The uremic toxicity of IS was recently reviewed and a role in vascular and renal disease progression was suggested [127]. In CKD patients, IS levels were inversely related with renal function and directly related to aortic calcification, and predicted all-cause and cardiovascular mortality [128], although not in all studies [129] and the association with CKD progression is weaker than for pCS [129]. IS may favor fibrosis and cellular senescence through activation of NADPH oxidase to generate reactive oxygen species (ROS), NFκB activation, Klotho downregulation, TGF-β1 secretion, and inflammatory molecule (ICAM-1 and MCP-1) and senescence-related molecule (p21) expression [123,130]. IS may also be nephrotoxic, as it induced ER stress in tubular cells and inhibited cell proliferation [131]. In mice, IS suppressed endothelial progenitor cell-mediated neovascularization in ischemic limbs [132]. IS activates the aryl hydrocarbon receptor (AHR) that in turn interacts directly with and stabilizes functional tissue factor, preventing its ubiquitination and degradation and favoring thrombosis [133,134,135]. IS also enhanced platelet activities, including responses to collagen and thrombin, platelet-derived microparticles and platelet-monocyte aggregates, favoring thrombosis [136] and is a risk factor for dialysis graft thrombosis after endovascular interventions [137]. By contrast, AHR antagonists decreased tissue factor and were anti-thrombotic in uremia [133]. In the rat peritoneal vascular bed, IS disrupted the glycocalyx and induced strong leukocyte adhesion, enhanced extravasation, and interrupted blood flow [138]. IS also interferes with erythropoietin production, potentially favoring anemia in CKD patients [139], increases oxidative stress in osteoblasts, inducing PTH resistance and favoring adynamic bone disease [140] and promoted insulin resistance [141]. IS accumulated in muscles in murine CKD and caused mitochondrial dysfunction and decreased ATP availability in muscle cells. In CKD patients plasma IS inversely associated with and skeletal muscle mass [142].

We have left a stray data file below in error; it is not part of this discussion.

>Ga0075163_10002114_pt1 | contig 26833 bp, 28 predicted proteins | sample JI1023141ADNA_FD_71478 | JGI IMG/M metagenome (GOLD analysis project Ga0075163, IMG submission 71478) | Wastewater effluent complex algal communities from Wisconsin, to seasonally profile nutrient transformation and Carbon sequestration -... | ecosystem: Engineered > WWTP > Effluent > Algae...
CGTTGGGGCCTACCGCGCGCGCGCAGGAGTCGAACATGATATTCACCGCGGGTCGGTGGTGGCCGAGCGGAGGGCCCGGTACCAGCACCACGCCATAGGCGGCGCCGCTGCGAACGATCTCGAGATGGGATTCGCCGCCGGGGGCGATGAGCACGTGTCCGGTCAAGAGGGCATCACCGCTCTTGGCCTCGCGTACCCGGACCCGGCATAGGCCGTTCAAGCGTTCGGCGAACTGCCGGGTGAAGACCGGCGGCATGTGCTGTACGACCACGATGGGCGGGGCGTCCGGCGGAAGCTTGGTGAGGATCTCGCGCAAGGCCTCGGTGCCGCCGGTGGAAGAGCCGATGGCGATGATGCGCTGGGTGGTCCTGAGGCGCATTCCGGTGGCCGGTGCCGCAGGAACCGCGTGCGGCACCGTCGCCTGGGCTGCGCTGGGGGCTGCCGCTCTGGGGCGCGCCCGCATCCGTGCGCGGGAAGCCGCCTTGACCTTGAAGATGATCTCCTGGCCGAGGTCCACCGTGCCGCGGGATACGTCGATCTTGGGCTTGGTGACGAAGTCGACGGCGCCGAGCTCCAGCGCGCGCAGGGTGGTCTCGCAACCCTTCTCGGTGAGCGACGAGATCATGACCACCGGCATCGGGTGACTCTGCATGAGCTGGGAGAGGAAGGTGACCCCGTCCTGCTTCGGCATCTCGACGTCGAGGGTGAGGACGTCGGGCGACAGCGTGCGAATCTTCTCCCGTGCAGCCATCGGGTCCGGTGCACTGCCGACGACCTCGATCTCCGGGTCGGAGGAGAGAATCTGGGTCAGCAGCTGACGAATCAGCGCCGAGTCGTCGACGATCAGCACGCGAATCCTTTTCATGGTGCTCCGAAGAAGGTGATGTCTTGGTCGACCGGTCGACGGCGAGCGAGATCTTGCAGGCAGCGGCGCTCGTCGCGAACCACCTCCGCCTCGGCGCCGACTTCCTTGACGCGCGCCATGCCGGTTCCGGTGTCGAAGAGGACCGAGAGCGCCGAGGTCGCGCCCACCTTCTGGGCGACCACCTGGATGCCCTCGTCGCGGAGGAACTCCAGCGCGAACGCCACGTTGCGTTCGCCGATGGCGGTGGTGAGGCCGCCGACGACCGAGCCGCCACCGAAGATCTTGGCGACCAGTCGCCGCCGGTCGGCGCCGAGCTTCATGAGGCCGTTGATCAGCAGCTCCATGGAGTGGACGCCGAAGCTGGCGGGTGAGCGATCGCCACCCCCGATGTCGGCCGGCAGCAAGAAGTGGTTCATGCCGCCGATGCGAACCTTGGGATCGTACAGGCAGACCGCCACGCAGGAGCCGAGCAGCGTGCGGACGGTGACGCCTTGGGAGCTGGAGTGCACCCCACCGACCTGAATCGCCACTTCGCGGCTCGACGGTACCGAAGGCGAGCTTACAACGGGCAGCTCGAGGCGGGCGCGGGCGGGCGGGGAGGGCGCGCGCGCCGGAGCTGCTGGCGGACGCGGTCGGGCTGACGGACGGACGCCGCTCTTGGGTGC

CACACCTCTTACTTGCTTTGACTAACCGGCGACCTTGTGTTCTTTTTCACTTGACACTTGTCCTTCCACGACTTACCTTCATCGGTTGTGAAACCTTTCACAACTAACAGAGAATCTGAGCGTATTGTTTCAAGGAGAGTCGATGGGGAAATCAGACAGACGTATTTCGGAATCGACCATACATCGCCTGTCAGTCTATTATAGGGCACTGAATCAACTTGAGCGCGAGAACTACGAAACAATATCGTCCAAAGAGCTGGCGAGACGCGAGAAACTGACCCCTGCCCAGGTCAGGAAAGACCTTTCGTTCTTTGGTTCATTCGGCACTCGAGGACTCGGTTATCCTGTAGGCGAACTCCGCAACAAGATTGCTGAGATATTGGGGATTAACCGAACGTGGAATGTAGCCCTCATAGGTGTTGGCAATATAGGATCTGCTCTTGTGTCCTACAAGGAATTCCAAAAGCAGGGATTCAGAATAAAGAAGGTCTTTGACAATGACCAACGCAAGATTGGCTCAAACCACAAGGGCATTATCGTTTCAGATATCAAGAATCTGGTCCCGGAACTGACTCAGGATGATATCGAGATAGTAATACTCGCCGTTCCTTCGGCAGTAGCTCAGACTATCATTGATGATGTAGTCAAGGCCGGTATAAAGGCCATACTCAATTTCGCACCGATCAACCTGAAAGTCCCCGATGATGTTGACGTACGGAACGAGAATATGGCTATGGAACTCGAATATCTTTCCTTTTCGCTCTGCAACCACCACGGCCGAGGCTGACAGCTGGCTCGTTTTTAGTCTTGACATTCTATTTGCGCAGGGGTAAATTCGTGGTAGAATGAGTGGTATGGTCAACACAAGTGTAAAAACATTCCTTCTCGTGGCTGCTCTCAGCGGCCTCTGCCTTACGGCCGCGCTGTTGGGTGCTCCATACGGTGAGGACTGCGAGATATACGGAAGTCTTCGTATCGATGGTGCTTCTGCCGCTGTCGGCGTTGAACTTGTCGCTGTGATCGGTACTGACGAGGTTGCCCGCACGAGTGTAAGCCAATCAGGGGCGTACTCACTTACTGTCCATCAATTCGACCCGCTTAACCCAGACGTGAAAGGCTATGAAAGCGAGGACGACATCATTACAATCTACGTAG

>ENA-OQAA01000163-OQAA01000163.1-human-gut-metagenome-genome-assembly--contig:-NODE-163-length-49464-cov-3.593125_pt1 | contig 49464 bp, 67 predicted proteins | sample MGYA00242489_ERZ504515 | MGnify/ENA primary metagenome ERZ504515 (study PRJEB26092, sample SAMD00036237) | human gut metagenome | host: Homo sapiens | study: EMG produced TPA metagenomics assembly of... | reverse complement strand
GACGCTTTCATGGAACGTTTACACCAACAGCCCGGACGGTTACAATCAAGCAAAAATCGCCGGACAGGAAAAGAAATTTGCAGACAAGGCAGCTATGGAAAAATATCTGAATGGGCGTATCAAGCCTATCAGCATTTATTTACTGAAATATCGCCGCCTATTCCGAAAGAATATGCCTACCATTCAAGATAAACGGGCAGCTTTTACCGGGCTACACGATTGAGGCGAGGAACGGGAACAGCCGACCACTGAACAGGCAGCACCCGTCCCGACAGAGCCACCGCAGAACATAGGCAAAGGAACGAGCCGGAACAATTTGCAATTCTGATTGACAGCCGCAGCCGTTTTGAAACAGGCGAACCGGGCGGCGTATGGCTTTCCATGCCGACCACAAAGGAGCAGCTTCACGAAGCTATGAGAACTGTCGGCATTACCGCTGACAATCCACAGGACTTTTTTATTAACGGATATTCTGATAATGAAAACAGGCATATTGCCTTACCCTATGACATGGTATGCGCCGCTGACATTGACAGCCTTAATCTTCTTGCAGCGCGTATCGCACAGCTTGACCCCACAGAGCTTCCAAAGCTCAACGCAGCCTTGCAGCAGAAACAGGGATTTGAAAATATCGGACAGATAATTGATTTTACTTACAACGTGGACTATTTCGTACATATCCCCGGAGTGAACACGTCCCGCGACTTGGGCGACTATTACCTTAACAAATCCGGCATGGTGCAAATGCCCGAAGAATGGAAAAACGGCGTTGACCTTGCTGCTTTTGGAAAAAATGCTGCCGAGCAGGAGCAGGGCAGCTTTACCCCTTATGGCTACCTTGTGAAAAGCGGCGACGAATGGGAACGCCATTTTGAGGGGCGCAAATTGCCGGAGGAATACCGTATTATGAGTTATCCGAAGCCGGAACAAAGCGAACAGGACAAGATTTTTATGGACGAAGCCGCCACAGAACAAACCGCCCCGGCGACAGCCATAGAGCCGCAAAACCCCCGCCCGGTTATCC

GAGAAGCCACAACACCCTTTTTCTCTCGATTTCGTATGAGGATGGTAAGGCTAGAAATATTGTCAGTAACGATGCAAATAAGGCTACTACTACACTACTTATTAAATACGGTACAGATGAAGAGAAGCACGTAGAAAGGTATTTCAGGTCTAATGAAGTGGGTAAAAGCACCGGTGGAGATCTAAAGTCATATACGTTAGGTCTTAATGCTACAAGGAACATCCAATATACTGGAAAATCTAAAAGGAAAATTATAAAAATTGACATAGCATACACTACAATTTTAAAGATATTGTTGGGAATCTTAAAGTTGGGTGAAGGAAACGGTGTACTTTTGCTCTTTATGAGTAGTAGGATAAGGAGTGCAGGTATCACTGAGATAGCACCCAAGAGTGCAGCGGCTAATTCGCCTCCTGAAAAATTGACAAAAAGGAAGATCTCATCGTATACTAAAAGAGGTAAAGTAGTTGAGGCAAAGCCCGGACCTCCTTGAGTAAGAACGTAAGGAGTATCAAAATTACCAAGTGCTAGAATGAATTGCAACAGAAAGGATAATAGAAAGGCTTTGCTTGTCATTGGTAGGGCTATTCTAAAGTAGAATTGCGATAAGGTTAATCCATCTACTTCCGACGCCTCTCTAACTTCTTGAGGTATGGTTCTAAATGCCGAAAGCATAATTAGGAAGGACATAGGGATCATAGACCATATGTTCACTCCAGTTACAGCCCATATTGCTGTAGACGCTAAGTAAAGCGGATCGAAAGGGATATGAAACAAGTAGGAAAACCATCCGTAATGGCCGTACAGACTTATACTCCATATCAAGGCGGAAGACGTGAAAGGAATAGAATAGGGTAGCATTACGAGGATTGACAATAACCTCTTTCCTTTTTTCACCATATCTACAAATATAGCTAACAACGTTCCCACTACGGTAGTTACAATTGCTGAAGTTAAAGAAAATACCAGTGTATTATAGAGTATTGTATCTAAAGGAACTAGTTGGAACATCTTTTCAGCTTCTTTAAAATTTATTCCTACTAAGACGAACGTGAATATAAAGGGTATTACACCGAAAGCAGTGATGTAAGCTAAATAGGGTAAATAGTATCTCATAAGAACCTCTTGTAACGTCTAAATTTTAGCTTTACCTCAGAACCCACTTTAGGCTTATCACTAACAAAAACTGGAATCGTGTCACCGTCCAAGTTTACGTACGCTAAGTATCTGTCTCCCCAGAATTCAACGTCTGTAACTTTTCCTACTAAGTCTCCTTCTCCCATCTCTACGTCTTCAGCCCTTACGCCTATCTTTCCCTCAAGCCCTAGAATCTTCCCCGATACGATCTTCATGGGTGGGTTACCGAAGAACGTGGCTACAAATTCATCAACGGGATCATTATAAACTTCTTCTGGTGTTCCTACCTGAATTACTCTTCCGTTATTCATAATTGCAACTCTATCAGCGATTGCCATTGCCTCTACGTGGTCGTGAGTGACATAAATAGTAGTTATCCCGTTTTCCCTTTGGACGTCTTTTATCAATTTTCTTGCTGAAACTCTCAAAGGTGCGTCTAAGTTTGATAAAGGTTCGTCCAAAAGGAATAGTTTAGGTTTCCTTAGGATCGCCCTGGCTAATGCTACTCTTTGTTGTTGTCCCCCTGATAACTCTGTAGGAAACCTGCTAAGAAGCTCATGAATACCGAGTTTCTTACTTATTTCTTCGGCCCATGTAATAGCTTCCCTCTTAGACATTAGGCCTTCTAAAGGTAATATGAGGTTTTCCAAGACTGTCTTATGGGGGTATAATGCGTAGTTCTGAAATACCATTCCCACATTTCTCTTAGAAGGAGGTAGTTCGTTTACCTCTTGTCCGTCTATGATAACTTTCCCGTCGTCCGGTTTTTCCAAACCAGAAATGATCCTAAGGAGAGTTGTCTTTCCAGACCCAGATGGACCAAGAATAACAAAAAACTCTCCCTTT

Indole-3 Acetic Acid (IAA) predicted mortality and cardiovascular events in CKD patients. In cultured human endothelial cells, IAA activated an inflammatory AhR/p38MAPK/NF-κB pathway that induced the proinflammatory enzyme cyclooxygenase-2, and increased ROS production and tissue factor expression [135,143].